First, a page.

The new, hard-line stance by Tony Blair and big business against animal rights extremists will only increase the threat of violent action, campaigners warn.
Mr Blair's public support for animal testing where necessary prompted Alistair Currie, the campaigns director for the British Union for the Abolition of Vivisection, to say: "This creates a real danger of reinforcing the activities of extremists.''
Although the Government made moves to curb animal testing when it was first elected, since 1998 it had supported the case for testing in scientific research, Mr Currie said. "They cannot simply ignore public concern about testing on animals," he said. "It will only reinforce the desire of some people to take a more extremist line."
Mr Currie, whose organisation opposes extreme action, said the Government should recognise that, while many people did not sympathise with violence and aggression, that did not mean they backed animal testing. "The Government has to develop a strategy to move away from animal testing. Animal experimentation is old-fashioned science - it may have been useful 50 years ago but in the 21st century we have a lot of techniques that we can use instead."
In a move welcomed by the scientific community, Mr Blair said yesterday that he would sign an online petition supporting animal testing to take a stand against "a tiny group of extremists". His intervention came as international financial institutions pledged to stand by the pharmaceuticals group GlaxoSmithKline, 50 of whose shareholders have been targeted by animal rights activists. The extremists sent shareholders letters warning them to sell their shares or have their details made public. GSK is linked to Huntingdon Life Sciences, the animal testing research laboratory which has been the subject of a long campaign by animal campaigners.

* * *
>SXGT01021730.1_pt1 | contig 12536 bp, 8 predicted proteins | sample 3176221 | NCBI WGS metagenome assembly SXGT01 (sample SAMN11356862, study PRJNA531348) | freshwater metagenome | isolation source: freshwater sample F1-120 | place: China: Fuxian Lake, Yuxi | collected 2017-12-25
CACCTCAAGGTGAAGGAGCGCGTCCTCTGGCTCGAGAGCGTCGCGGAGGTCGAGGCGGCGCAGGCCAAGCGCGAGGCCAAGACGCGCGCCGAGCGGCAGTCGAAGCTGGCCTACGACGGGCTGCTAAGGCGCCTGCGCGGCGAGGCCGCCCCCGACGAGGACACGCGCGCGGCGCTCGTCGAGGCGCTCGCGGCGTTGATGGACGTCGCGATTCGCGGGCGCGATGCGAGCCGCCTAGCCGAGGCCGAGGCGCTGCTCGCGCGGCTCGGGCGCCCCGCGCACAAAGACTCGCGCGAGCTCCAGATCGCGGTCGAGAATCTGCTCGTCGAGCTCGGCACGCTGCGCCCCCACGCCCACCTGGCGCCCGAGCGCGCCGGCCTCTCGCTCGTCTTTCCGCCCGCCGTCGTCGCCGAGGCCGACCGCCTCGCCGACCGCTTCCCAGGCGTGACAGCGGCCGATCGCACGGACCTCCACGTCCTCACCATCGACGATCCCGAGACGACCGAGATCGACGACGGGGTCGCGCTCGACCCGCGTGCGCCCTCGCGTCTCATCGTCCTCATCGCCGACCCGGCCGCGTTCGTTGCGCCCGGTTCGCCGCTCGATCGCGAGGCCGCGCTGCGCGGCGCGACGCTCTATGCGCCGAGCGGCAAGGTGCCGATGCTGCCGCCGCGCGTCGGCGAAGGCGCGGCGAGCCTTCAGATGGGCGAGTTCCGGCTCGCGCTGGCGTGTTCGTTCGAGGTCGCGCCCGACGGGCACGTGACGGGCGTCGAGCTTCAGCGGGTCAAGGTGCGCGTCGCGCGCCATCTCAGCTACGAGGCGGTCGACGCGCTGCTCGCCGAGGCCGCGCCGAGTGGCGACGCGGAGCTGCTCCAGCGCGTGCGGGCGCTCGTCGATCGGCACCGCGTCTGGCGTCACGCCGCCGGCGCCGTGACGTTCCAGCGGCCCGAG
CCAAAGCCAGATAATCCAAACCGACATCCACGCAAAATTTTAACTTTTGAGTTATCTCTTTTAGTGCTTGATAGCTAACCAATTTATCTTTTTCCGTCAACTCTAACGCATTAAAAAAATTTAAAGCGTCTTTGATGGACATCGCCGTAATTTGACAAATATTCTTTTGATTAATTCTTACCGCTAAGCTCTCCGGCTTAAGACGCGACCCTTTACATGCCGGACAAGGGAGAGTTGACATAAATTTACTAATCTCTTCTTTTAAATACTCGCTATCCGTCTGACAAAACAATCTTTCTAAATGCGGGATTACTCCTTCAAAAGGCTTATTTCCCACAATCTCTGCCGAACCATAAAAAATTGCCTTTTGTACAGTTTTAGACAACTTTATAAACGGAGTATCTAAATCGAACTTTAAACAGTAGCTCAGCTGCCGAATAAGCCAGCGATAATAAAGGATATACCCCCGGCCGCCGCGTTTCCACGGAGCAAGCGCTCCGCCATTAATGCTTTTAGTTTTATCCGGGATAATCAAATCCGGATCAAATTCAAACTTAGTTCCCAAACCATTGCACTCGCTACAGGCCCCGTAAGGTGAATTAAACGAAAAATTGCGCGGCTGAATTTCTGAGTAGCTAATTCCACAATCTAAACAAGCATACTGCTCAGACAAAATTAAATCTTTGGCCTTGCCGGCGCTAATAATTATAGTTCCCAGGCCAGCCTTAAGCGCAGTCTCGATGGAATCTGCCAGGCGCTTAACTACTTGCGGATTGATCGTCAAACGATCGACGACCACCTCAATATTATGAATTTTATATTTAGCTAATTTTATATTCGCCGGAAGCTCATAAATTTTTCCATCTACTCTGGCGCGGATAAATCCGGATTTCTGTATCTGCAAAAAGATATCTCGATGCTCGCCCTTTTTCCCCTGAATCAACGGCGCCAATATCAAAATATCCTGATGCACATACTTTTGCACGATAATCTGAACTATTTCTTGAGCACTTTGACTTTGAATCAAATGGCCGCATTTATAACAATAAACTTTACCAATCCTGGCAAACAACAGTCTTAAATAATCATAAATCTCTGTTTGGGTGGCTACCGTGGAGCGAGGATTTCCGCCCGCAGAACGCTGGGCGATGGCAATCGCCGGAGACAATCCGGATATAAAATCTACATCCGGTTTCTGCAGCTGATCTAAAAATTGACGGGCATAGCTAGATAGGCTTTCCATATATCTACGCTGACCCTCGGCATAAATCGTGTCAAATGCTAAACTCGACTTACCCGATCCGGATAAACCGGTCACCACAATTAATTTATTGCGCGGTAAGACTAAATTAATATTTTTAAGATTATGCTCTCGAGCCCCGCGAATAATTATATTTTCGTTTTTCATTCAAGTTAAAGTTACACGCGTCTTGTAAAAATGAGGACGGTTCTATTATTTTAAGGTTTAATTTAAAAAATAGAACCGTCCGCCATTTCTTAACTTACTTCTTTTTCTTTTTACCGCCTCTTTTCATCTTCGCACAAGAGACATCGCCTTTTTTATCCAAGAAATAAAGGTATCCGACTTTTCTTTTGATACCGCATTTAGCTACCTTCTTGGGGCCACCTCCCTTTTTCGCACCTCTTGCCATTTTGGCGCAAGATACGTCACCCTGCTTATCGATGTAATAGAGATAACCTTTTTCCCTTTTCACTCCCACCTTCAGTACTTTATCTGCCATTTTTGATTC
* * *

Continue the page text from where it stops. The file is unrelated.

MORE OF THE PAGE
The move by institutional investors in GKS, such as ABP Investments and F&C Asset Management, indicates a change of tone among businesses linked to animal testing. Many have preferred to keep quiet or, like Securicor, break any connection for fear of being targeted in some way. The new defiance follows the success of the campaign in support of plans to build a medical research facility aligned with Oxford University; a second pro-testing demonstration is planned for 3 June. The university is seeking an injunction this week to curb the activities of anti-testing groups.
Coincidentally, both Jean-Pierre Garnier, the chief executive of GKS and Andrew Baker, the chairman of HLS, publicly criticised the City and the Government for not standing up to extremists.
In a joint letter from the institutions published in the Financial Times, they said: "While we understand the genuine concerns of animal welfare groups and support moves to reduce, refine and replace the use of animals in medicines research, there is no place for intimidation and violence in this process."
Four animal rights activists were jailed last week for a campaign of intimidation against a family which bred guinea pigs for use in animal experiments.Reuse content